Policy-Oriented Jurisprudence and Human Rights Abuses In Internal Conflict: Toward A World Public Order of Human Dignity

Document Type


Publication Title

Studies in Transnational Legal Policy


Real problems, like the problem posed, are not amenable to simple solutions. Human rights abuses in internal conflicts usually have roots deep in history and the collective psyche of the individuals and groups involved. To prevent them, the certain prospect of a swift punitive reaction on the international plane might have a useful deterrent effect. But if a violent conflict or genocide is in progress, the expectation of punishment may not by itself be likely to end the conflict. Ironically, it may, prolong the plight of the persecuted, since persecutors may conclude that they have no alternative but to fight to the bitter end to avoid the consequences of their misdeeds. To deal with major incidents of unauthorized coercion and violence, an amnesty for the violators might contribute to a lessening of the toll in blood of a particular ethnic or religious rage. But that, again, might be an incomplete reaction, since the victims of the atrocities committed will not find solace, satisfaction or rehabilitation. Nor will persons who may be pathologically violent be removed from circulation. Where society remains unreconciled, jarred, conflicted- in a state of continual animosity between warring families, clans or ethnic, religious or social groups--"cold" war might heat up and erupt at any time in the future even more violently than before. Thus, truth commissions have been established in various contexts at least to shine the light of searching inquiry on situations in which truth has always been the first casualty. Still, such agencies alone might not suffice to bring about social reconciliation and restoration. Neither might bodies set up to mete out justice in the form of civil compensation. International criminal courts may send a message to people elsewhere contemplating massive violations, but they may do nothing to reconstruct the civil society that has been disrupted. The problem posed for this symposium engages a range of goals for the international community, including restoring minimum order where it has been breached, reducing the expectation of violence, reestablishing practices of a productive civil society, eliminating or mitigating the factors that could, in varying combination, reignite particular conflicts, and deterring the occurrence of comparable offending behavior in the society at issue and in others that are watching. Seen in this comprehensive, problem-oriented way, the subject matter discussed includes quite a variety of factual contexts and decision variables. Given the space constraints of this symposium, a thorough treatment of the range of circumstances involving human rights abuses in internal conflict is not feasible, even though our approach is well suited for such a study. In fact, our jurisprudence has yielded a variety of detailed case studies with specific recommendations. While we could have delved into an exacting analysis of one particular context of atrocities, we would have been forced to leave out other important and possibly differing factual and decision contexts. The Holocaust, for example, presents factors and variables at variance from those relevant to Pinochet's Chile, Rwanda, Cambodia or Kosovo. Thus, to be true to the inclusive, nonreductionist goals of our theory of and about law, we will provide the reader with a set of intellectual tools that can be used analytically and prescriptively to deal with any circumstance involving abuses of human rights. We will highlight, and illustrate with examples, the topics and steps of inquiry suggested by our approach as relevant to the symposium and will leave detailed consideration of the multiplicity of factors in any given context to a more expansive forum.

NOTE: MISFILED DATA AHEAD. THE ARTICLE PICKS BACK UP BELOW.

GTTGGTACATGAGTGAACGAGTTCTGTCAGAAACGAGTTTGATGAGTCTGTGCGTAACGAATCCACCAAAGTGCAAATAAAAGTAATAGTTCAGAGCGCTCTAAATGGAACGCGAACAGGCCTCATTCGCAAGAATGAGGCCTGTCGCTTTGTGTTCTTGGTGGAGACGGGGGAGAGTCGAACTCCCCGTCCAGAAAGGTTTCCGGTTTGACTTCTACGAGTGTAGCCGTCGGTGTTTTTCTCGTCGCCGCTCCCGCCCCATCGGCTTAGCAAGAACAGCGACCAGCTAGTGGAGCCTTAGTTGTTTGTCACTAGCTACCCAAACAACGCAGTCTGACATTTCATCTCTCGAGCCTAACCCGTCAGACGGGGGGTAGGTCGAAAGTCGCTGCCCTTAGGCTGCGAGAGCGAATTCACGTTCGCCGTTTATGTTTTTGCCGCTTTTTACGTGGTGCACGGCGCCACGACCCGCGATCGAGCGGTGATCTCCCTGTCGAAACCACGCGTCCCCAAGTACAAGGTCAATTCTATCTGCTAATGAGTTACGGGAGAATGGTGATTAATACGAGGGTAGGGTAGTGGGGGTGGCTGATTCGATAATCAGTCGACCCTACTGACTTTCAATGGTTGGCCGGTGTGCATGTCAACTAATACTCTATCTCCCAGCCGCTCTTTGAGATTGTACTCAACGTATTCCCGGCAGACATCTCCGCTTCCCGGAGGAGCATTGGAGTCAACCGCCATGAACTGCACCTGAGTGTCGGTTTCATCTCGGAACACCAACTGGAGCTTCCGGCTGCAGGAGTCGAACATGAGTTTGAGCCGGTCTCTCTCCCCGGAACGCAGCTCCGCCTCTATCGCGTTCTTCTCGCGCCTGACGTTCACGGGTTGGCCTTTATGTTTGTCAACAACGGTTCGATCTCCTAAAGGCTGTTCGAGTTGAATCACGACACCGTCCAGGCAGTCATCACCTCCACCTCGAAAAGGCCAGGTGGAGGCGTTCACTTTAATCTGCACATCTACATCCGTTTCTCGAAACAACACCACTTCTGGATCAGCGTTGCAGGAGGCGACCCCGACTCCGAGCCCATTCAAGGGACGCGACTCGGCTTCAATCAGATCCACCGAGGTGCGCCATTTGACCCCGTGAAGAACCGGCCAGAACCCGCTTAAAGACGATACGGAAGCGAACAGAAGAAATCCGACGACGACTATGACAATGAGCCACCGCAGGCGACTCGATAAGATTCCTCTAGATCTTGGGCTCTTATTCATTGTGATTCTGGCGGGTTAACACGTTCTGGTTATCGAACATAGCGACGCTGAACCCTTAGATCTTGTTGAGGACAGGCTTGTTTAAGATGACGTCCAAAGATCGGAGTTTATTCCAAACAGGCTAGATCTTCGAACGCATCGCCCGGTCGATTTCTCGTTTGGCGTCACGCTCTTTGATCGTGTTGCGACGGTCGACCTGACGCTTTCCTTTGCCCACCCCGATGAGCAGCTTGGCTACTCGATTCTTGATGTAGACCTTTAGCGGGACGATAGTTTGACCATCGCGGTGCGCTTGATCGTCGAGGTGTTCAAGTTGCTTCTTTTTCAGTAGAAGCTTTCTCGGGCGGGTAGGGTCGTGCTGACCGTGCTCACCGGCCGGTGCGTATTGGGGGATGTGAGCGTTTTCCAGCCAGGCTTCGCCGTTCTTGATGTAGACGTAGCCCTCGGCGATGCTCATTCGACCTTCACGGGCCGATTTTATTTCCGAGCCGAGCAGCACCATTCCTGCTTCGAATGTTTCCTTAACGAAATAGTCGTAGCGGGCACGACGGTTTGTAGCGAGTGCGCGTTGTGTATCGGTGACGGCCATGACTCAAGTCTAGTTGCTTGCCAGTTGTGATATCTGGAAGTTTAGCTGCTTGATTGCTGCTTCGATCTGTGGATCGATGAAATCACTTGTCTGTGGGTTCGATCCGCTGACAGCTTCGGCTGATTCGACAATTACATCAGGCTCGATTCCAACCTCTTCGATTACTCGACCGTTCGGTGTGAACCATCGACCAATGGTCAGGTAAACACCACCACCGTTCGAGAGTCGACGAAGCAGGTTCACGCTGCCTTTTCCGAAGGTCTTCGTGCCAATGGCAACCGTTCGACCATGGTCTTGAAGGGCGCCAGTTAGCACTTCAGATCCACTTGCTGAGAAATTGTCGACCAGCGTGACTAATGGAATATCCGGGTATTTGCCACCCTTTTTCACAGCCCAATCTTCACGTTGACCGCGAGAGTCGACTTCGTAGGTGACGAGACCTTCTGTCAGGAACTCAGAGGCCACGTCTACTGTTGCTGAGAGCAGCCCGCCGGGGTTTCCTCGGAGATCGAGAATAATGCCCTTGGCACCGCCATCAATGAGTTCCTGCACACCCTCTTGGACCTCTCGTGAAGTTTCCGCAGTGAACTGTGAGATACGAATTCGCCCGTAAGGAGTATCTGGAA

First Page


Last Page


Publication Date